Thanksgiving is only a few weeks away, but a new, horrifying investigation by Mercy For Animals (MFA) reveals the suffering nearly all turkeys endure before they reach your dinner plate.

MFA, an animal rights organization that focuses on farmed animals, investigated Lilydale, one of the largest poultry slaughter companies in Canada. An MFA undercover investigator captured the brutal process on hidden camera.

The horrors of Lilydale’s slaughterhouse are shocking

“At Lilydale, workers yanked turkeys out of transport crates and violently shackled them upside down on the slaughter line,” MFA Vice President of Investigations Lindsay Wolf told Lady Freethinker. “Severely sick, injured, and dying turkeys were sent through the slaughter line along with other birds intended for human consumption.”

The violence of turkey slaughter goes much deeper, lasting from birth until their death.

“Frightened birds were then dragged through an electrified vat of water, painfully shocked but still conscious and able to feel pain,” said Wolf. “Birds also had their throats cut open, their heads ripped off, and were even scalded alive in hot water tanks.”

The poultry industry tortures birds

These were just the worst instances of abuse, and hardly begin to cover the extent of the birds’ poor treatment. Unfortunately, the lack of care for farm animals is all too widespread.

“Perhaps the most sickening part about the animal torture we documented at Lilydale is that all of it is considered normal at turkey slaughterhouses across North America,” Wolf explained. “This isn’t a matter of Lilydale failing to meet industry standards, it’s a matter of industry standards allowing for blatant animal abuse.”

Turkeys are hung upside down alive, and sent down a conveyor-type line, soaked in charged water, then sent over a cutting blade, and finally heated. Picture courtesy of Mercy For Animals.

Turkeys are hung upside-down alive, sent down a conveyor-type line, soaked in electrically charged water, sent through a cutting blade, and finally boiled. Picture courtesy of Mercy For Animals.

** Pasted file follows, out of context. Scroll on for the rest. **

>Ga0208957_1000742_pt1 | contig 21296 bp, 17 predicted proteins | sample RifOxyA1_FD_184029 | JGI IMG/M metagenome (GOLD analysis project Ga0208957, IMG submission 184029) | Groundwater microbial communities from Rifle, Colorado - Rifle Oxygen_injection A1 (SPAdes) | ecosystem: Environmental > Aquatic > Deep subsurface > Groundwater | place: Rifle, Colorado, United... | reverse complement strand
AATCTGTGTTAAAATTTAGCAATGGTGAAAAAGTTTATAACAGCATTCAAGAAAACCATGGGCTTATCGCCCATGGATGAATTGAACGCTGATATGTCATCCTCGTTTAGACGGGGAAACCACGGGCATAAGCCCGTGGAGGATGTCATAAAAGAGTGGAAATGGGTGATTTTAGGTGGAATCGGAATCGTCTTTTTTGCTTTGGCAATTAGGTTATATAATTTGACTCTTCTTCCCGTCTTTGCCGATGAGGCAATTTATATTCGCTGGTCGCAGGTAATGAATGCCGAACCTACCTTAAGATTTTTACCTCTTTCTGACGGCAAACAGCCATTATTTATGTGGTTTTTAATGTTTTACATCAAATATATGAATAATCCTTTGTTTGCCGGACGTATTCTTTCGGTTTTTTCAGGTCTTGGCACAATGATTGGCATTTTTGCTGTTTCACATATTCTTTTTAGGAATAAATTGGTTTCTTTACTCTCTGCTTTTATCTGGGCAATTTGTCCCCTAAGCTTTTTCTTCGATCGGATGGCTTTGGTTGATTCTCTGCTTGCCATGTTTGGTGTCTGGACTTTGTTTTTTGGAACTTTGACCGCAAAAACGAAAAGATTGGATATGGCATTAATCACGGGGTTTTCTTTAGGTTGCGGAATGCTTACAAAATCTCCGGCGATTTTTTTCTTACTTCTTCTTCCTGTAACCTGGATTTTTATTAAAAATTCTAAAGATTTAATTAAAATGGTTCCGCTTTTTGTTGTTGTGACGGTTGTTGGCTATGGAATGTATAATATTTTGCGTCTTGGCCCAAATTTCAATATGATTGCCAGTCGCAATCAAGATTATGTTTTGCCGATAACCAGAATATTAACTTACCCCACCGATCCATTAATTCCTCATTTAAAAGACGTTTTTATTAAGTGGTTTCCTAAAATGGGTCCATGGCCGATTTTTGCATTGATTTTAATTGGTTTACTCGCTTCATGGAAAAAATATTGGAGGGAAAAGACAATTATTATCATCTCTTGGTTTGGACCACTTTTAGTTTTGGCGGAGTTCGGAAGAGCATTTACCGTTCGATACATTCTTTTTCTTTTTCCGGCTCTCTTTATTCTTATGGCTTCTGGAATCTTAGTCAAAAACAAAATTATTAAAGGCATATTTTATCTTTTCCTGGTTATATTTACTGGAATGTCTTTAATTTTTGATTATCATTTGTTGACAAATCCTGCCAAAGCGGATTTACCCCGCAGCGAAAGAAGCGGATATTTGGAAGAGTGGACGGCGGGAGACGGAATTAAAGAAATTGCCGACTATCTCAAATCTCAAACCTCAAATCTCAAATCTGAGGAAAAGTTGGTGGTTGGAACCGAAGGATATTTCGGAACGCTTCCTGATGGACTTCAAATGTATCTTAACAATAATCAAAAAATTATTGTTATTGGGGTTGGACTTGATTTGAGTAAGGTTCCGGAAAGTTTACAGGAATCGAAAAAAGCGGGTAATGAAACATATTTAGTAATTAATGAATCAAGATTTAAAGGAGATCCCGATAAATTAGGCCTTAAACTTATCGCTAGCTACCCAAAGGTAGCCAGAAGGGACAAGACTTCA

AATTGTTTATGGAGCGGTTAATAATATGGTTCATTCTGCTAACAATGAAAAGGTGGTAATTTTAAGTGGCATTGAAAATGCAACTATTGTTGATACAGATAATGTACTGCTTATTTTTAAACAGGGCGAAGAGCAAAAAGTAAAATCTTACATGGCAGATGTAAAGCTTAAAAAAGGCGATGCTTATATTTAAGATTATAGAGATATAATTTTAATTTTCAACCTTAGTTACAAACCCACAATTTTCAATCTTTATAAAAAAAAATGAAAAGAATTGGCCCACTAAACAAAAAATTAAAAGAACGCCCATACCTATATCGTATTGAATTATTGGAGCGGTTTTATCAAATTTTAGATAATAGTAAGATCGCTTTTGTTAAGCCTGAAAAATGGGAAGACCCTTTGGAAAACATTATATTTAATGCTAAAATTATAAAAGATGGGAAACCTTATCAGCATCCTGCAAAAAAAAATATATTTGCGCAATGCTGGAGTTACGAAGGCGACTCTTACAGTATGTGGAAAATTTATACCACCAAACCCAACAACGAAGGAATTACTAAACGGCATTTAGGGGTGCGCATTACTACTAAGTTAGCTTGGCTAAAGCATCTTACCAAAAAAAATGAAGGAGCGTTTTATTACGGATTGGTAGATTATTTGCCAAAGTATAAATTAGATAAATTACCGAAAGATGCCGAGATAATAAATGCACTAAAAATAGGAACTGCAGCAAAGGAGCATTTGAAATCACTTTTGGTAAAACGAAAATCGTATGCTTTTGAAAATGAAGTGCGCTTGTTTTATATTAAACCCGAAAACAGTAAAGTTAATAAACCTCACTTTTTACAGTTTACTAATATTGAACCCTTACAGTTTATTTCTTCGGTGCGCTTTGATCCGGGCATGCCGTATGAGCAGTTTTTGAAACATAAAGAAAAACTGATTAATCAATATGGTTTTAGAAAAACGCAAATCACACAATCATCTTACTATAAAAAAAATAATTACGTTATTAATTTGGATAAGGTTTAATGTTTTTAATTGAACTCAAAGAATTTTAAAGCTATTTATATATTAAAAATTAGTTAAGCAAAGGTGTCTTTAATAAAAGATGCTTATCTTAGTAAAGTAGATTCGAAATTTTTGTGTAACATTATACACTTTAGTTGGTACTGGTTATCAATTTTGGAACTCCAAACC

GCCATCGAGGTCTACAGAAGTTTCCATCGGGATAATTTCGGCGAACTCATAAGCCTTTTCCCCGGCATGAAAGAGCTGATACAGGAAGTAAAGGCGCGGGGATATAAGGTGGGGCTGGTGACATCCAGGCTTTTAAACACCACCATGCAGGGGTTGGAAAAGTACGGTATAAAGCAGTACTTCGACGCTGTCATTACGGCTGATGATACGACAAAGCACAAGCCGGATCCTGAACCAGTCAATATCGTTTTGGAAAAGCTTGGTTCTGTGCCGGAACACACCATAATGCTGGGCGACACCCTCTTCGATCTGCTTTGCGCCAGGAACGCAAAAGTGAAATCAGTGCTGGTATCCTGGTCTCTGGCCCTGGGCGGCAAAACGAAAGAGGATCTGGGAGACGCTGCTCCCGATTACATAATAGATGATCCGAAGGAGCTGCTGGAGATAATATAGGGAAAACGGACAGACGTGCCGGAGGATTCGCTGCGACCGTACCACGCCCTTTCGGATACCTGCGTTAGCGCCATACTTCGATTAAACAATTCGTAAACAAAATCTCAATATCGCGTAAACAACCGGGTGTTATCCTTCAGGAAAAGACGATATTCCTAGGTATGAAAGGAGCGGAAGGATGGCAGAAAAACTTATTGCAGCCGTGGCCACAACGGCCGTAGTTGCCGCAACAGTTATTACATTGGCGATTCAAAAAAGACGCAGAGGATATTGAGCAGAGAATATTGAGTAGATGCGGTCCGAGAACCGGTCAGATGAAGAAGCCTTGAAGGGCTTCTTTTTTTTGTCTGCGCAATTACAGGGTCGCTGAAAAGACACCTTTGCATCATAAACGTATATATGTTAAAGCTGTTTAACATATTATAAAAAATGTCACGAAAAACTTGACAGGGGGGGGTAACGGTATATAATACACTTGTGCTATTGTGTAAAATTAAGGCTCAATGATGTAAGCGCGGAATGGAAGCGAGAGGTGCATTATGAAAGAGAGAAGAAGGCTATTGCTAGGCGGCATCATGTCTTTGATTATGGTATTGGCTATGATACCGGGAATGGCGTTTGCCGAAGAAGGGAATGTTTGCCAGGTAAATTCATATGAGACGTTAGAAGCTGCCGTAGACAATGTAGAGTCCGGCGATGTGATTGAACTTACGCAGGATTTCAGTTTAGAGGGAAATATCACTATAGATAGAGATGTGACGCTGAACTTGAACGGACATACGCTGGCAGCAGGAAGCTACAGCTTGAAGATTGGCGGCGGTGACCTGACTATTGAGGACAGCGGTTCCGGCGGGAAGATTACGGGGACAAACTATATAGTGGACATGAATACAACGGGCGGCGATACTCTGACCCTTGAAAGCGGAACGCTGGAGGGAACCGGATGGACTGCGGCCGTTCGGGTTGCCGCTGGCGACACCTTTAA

An estimated 300 million turkeys are killed each year in the U.S. alone, 15 percent of whom are killed just for Thanksgiving. Most live their short lives in terrible conditions, especially because there are few federal protections to regulate the poultry industry. They are not even covered in the bare-bones Humane Slaughter Act, which grants rudimentary welfare protections to cows, pigs and other livestock (who still suffer greatly themselves).

“Turkeys are treated as mere meat producing machines,” said Wolf. “From the day they hatch until they are violently killed, their short lives are filled with misery and deprivation.”

The contrast between lives of wild turkeys and captive turkeys is heartbreaking

Wild turkeys like to forage in forests, eating nuts, seeds, fruit, and insects. They live around 12 years and weigh around 18 pounds.

Baby wild turkeys with mother

Picture of wild turkeys by Mike’s Birds (Baby Turkeys Uploaded by Magnus Manske) CC BY-SA 2.0 via Wikimedia Commons

For turkeys raised on factory farms, it’s a much different story. Turkeys bred on farms are genetically modified to grow much more quickly. They only live about a year at the most, but can weigh 35 pounds. This makes them so large that they often die from the stress their unnatural weight puts on their organs. In captivity, their toes and beaks are often clipped off. They live in cramped, disease-ridden conditions.

Unfortunately, most people are in the dark when it comes to food production. A recent poll showed few people knew about how poultry like chickens and turkey were treated.

Turkeys in cages at Lilydale, Canada from an investigation by Mercy for Animals.

Turkeys at Lilydale courtesy of Mercy for Animals.

Help turkeys live better lives by signing petition, eating plant-based food

This is a problem that won’t get solved overnight, but MFA is asking for people to help make a change by signing their petition at

According to Wolf, signing the petition will put pressure on Lilydale to “end live shackle slaughter in favor of less cruel systems that eliminate the horrific suffering caused by shackling, shocking, and cutting open conscious animals.”

Thanksgiving is about giving thanks for all of the good things in life. It’s ironic that in the process of celebrating, so many turkeys are robbed of their own lives.

“The best way for individual consumers to help turkeys and other animals is to simply stop eating them,” said Wolf.

Eating turkey may be a tradition for many, but given the cruel treatment of factory farmed animals, the practice of eating turkey seems outdated and inhumane. Instead of having turkey this November, try a new vegan recipe, or opt for a plant-based meat.